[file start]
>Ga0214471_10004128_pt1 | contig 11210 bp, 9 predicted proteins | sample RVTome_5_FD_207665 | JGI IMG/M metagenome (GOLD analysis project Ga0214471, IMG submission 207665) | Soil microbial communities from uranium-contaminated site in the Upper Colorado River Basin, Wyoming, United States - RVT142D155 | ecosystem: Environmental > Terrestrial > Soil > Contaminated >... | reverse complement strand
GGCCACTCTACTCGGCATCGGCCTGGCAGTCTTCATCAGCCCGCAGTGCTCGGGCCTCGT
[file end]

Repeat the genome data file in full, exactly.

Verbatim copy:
>Ga0214471_10004128_pt1 | contig 11210 bp, 9 predicted proteins | sample RVTome_5_FD_207665 | JGI IMG/M metagenome (GOLD analysis project Ga0214471, IMG submission 207665) | Soil microbial communities from uranium-contaminated site in the Upper Colorado River Basin, Wyoming, United States - RVT142D155 | ecosystem: Environmental > Terrestrial > Soil > Contaminated >... | reverse complement strand
GGCCACTCTACTCGGCATCGGCCTGGCAGTCTTCATCAGCCCGCAGTGCTCGGGCCTCGT